Toshiba owns 67 percent of Westinghouse, while U.S. power plant builder Shaw Group Inc. holds 20 percent, uranium producer Kazatomprom has 10 percent and Tokyo-based IHI Corp. owns 3 percent.

GE’s boiling water reactor technology is used in more than 90 of the 436 nuclear power plants operating across the globe and one third of the installed base in the U.S., according to its Web site.

“There will probably be a certain domestic flavor, a domestic preference” as Westinghouse and GE sell more reactors in the U.S,” said Lewiner, who used to work at EDF.

In contrast, the U.S. only made up about 15 percent of Areva’s overall sales last year. Areva said it’s building a manufacturing plant in the U.S., which will start in 2012.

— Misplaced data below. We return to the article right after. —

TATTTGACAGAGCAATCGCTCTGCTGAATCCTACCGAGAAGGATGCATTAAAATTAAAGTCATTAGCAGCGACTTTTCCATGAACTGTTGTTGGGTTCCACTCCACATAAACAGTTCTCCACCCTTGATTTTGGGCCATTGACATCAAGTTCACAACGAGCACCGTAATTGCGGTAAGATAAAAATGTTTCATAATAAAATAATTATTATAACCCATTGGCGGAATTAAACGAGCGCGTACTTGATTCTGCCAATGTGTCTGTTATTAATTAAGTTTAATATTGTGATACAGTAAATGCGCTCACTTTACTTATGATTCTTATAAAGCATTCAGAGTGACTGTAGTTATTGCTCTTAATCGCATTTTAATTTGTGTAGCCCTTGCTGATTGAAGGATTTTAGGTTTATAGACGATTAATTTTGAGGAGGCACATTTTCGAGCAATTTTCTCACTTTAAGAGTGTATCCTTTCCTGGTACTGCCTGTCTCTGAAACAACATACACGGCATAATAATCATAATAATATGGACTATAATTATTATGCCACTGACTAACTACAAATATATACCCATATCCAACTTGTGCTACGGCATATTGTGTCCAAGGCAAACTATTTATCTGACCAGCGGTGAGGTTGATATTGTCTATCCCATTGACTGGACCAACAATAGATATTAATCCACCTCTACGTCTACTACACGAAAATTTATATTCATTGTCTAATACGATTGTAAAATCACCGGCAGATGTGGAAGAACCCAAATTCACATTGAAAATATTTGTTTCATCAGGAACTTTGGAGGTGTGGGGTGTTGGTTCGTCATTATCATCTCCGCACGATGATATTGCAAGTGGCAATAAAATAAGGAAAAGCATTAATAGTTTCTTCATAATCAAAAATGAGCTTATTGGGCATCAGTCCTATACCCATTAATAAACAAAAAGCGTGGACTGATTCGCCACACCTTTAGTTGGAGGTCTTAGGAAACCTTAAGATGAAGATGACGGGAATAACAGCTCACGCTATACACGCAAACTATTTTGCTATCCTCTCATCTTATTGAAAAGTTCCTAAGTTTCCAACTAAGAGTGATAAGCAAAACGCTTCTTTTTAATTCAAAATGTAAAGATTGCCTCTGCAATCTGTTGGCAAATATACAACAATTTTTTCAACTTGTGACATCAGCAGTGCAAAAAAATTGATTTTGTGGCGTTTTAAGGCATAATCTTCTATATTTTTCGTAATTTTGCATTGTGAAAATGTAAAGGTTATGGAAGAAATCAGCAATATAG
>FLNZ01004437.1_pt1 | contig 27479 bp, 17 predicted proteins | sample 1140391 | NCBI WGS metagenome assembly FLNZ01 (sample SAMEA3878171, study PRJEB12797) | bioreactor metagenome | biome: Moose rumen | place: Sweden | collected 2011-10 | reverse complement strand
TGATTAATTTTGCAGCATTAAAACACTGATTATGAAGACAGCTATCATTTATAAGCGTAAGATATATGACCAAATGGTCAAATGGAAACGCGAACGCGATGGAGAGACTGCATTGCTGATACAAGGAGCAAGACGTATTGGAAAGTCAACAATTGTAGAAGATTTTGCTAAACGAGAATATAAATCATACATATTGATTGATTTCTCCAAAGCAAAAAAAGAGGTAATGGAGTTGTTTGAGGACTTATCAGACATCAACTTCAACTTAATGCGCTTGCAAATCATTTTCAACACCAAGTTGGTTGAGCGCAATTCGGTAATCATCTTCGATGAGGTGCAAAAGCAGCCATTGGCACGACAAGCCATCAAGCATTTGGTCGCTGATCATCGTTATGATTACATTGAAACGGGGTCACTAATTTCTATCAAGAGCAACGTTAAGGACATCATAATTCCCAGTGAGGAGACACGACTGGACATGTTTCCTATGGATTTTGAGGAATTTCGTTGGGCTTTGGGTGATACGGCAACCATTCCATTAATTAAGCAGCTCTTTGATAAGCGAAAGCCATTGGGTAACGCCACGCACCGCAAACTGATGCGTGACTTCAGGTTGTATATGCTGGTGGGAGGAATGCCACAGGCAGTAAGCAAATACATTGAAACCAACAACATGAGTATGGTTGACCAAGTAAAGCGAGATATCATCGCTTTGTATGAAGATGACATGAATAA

EDF’s planned purchase of half of Constellation Energy Group Inc.’s nuclear-power unit for $4.5 billion, may help Areva gain a foothold in the U.S. EDF’s UniStar Nuclear Energy LLC joint venture with Constellation is seeking to develop nuclear projects in North America.

Areva is aiming to expand its manufacturing capacity by 2015, enabling it to construct six plants a year, according to Luc Oursel, head of Areva’s reactors and services unit, speaking in a Moscow interview in May.

“Their investment program is based on holding or expanding that third of the market share,” said Pierre Boucheny, a Paris- based analyst with Kepler Capital Markets, who recommends investors buy the stock.

“They need to put those manufacturing capacities in place, hence the sale of the transmission and distribution unit and stakes” in companies including GDF Suez SA, STMicroelectronics NV and Eramet.